was the first in the Kyoto Protocol, he was the chief
climate negotiator for Japan. And he had a very simple,
a very elegant proposal. He said the government
should collectively own a capped carbon budget of
$660 billion gigatons of CO2 in total emissions
between 2010 and 2050. And then he had this
idea that these credits will be auctioned off on
a polluter pay principle. And that those
payments will then seek to recover the
damages that were caused. And he had all kinds of
provisions for handicapped– for handicapped provisions for
developing societies and so on. And it was something
that certainly the NGOs who had been among
the main forces behind all these climate
change talks, had agreed on. And they had the
principle agreement on this kind of thing. But it was always the
national governments that would claim national
mitigation circumstances and so on. And for a long time, it
was China and the US. The US saying you all, you’re
polluting totally much more. And then China was
saying well, you’ve done it historically per
capita so much more, and so on. Then finally we get to
some kind of first step with the Paris 2015 UN
Climate Change Conference, what is known as COP 21. And that was a huge
moment of celebration, although it was just
the first stage. Because it was all
voluntary, and it and it didn’t have anything to
do with your capacities to implement any of that. And then we come
to a stage now when that’s off the table
with the US, right? So we’ll have to
see now what’s– so it’s always many steps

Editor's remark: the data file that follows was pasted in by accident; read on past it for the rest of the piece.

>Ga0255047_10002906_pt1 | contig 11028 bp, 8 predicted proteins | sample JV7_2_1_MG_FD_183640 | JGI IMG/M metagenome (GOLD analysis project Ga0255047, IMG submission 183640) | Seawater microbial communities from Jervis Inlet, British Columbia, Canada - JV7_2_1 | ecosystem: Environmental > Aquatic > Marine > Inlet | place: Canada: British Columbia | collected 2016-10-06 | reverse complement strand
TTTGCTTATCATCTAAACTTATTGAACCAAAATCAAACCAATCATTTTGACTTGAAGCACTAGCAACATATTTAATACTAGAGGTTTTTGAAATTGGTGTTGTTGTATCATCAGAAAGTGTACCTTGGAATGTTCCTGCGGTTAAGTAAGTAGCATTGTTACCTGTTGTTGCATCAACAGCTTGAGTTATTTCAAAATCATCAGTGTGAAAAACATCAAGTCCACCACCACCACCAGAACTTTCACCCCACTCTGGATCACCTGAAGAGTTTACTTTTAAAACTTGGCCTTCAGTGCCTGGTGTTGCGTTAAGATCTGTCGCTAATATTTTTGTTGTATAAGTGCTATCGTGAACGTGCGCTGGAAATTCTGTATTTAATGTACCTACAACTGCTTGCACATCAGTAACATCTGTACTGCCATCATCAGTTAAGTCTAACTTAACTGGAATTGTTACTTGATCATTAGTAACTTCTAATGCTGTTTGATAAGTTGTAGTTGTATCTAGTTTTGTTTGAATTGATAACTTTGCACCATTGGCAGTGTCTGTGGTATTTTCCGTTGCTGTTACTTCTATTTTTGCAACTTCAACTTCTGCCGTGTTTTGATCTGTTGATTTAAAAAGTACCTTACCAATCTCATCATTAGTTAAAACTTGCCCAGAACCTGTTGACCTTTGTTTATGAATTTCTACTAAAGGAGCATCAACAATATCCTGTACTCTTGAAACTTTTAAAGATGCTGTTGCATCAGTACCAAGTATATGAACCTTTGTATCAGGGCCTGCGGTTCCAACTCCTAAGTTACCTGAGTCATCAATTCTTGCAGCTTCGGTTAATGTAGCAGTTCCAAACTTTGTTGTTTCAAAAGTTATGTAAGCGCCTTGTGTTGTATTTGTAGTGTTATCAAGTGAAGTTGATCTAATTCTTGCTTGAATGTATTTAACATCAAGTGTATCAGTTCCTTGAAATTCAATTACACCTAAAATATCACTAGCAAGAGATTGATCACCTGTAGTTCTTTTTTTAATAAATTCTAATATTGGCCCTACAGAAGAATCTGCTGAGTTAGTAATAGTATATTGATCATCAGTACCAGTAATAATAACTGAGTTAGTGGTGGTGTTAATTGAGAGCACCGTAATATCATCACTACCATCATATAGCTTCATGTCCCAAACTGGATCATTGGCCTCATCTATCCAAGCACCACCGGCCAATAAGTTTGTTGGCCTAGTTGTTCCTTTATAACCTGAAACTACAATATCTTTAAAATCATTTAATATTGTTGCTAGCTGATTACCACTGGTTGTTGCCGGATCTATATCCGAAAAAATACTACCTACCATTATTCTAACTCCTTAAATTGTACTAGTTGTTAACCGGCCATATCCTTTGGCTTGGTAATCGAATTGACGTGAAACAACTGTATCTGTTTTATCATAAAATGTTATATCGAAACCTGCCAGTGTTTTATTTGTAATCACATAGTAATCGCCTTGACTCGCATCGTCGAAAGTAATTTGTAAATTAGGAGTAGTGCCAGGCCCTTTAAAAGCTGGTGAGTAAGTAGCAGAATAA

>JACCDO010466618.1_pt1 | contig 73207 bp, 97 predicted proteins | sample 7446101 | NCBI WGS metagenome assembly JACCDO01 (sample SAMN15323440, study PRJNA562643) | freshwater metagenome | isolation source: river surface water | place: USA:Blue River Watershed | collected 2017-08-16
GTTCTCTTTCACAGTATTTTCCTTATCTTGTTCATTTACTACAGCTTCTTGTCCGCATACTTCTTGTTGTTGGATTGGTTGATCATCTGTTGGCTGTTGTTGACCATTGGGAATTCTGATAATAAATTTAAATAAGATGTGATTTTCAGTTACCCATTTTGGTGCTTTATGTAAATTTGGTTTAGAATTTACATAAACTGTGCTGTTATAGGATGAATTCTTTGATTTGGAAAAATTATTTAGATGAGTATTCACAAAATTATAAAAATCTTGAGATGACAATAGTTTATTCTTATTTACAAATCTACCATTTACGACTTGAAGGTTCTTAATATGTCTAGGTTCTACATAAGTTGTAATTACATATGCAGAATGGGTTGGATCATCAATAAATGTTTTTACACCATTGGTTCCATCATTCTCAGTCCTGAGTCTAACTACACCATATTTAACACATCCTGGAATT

backwards at every point. So although, as I said,
government and inter-government agencies are officially
behind this effort, it is really global
civil society that is the main pressure
group behind them, NGOs, quasi-government
agencies, like IBCC and things like that,
private-public initiatives. All of these have
been very important in this whole
movement in the world. And not least among these
is the transformation of religious societies
in the world. Now, of course, the pope
has gotten very big into it. But until recently, it was many
Asian societies which had– Asian religious
group which embed dialogical but authoritative
realm for self formation and values renewal, right? So what I want to discuss is the
tendency towards the converging goals for both religious and
non-religious social groups, civil societies, is
linked by this idea of ecological spirituality,
which Buddha talked about. First, let me talk a little
bit about cultural circulations in the Anthropocene. So it’s part of the circulatory
history moment, right? One of the examples
I give in my book that people seem to
enjoy much is the idea of Ram Mohan Roy, who
is often considered the father of modern India. And in 1831 he was in Bristol. He was a Unitarian. He was a– he was a
Vendantist, but he saw an equation between the
Vendanta and Unitarianism. And he was in Bristol. And I found this letter
circulating in Peabody, in the Peabody– in the Salem archive that
has this little fragment that Ram Mohan Roy
will come in to Salem. And so we are circulating
this lock of hair of his, in order to sort of celebrate
his saintliness and things like that. And he couldn’t come, because
he dies just then in 1831. And so but then
apparently that opened up a whole archive, which showed
how Thoreau and Emerson had read some of his
translations and well, other translations also, but
had read some of his stuff and were preparing
to start over. And this led very
much to the kind of Peruvian transcendentalism,
right, which in turn– and civil disobedience,
which, in turn, influences someone like Gandhi. Although Gandhi doesn’t fully
admit it, but through Tolstoy it influences Gandhi. And Gandhi then, of
course, influences Martin Luther King, right? So you get the sort of looping
back and forth the whole time, which is part of this cultural
circulations, right, of what we can call spirituality, right? So they are– they
have typically been thought of as
counter-cultural movements among hippies, or urban groups,